US Commerce Secretary Gina Raimondo is visiting China and is expected to arrive in Beijing on Sunday as a long-standing bilateral agreement between the two countries is set to expire. File photo by Jemal Comtesse/UPI
US Commerce Secretary Gina Raimondo is expected to face pressure from China to renew a 40-year-old technology pact during her four-day visit to Beijing starting Sunday, where she will meet senior Chinese government officials . File photo by Yuri Gripas/UPI
Aug. 26 (UPI) — US Commerce Secretary Gina Raimondo is visiting China this weekend and technology is expected to be the main topic, as a long-standing technology deal between the two countries is set to expire.
Raimondo is expected to arrive in China on Sunday and is expected to face pressure from Beijing to renew the Sino-U.S. science and technology agreement during her four-day visit, where she will meet senior Chinese government officials.
The China-U.S. agreement was first signed in 1979 under then-President. Jimmy Carter and has historically been renewed every five years. It serves as a framework agreement for scientific relations between the U.S. and Chinese governments, but it now faces opposition from Republican members of Congress, some of whom combat China uses it for military and defense purposes.
U.S. officials said nothing was imminent regarding the renewal of the technology deal signed by Carter and the former Chinese leader. Deng Xiaoping.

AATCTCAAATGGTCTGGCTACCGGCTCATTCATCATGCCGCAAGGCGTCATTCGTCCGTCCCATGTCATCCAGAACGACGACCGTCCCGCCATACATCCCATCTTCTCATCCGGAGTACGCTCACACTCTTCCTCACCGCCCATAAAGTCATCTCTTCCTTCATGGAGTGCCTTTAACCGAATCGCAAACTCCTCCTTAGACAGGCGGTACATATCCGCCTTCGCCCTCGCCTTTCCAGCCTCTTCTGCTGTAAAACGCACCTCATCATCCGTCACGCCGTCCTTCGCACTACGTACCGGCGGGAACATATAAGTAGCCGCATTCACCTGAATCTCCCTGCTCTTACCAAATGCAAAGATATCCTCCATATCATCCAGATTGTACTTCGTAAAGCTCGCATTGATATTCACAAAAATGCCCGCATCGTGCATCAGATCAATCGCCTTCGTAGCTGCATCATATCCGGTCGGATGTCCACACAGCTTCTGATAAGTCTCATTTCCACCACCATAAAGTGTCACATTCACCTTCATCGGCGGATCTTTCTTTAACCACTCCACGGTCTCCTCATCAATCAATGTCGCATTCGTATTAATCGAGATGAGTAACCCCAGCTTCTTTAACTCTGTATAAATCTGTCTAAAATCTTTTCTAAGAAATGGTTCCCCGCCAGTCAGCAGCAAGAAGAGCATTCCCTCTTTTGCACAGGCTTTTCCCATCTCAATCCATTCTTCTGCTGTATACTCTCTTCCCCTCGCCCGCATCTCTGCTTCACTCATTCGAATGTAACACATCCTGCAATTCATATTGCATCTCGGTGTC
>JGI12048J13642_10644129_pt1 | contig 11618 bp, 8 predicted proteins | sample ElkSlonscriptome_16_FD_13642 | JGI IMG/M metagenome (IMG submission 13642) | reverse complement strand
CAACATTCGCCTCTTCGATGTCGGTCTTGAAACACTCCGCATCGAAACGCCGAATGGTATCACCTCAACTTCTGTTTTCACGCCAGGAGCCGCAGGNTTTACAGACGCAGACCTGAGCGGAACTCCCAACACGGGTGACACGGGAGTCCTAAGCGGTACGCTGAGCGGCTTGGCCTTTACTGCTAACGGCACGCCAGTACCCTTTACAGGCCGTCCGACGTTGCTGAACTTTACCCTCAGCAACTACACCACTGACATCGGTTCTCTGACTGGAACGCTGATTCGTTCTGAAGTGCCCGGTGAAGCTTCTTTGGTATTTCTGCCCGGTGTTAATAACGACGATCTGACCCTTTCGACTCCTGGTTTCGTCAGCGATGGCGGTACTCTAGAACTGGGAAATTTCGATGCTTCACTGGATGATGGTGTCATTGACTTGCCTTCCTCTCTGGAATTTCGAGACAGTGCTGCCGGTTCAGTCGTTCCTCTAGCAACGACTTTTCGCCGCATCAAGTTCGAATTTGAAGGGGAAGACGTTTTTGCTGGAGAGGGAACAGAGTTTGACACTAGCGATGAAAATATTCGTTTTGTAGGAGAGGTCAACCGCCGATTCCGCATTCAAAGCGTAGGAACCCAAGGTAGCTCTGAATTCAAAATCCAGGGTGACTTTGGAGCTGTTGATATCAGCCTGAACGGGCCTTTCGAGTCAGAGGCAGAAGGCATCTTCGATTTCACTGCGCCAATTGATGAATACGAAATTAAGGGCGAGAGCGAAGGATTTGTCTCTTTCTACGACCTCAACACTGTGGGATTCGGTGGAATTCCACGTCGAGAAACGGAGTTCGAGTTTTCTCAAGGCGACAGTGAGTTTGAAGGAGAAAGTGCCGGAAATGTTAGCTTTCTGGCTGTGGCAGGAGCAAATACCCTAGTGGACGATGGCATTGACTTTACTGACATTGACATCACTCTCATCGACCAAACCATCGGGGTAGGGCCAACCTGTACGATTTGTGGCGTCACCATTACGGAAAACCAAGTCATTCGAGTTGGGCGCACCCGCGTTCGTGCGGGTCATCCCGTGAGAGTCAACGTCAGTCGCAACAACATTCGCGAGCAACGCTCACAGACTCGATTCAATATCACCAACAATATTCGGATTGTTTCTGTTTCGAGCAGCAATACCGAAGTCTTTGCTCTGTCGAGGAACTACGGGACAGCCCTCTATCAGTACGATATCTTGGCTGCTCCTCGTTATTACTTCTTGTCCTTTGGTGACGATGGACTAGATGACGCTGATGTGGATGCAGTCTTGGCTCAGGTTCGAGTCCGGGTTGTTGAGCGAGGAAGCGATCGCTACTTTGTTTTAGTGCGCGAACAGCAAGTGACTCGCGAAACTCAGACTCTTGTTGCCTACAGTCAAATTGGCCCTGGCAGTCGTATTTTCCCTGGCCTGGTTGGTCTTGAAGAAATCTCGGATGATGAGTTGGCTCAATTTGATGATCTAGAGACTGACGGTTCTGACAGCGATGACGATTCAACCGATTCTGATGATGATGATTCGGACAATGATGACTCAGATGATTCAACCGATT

Raimondo, the 52-year-old former governor Rhode Islandwill become the third member of the president Joe BidenThe government cabinet has been visiting China since June. secretary of the treasury Janet Yellen visited Beijing in July. Secretary of State Anthony Blinken took a two-day trip to China in June.
Although his official mandate is to boost trade between the two countries, Raimondo is expected to discuss a wide range of pressing issues with Chinese officials, including Commerce Minister Wang Wenta, sources said the South China Morning Post.
Data security, China’s anti-espionage laws and ban covering the importation of electronic chips produced by Idaho-based Micron Technology, are expected to be among the most pressing topics.
The Chinese government in July said it would start to limit exports of two rare raw metals used in the production of microchips.
At the time, the move was widely seen as retaliation against the defunct US semiconductor maker. export restrictions against Beijing, which have been a major priority under the Biden presidency.
The bans on gallium and germanium came into force in early August.
“I look forward to constructive discussions on our trade relationship, the challenges facing American businesses and areas of potential cooperation,” Raimondo said. told reporters Tuesday.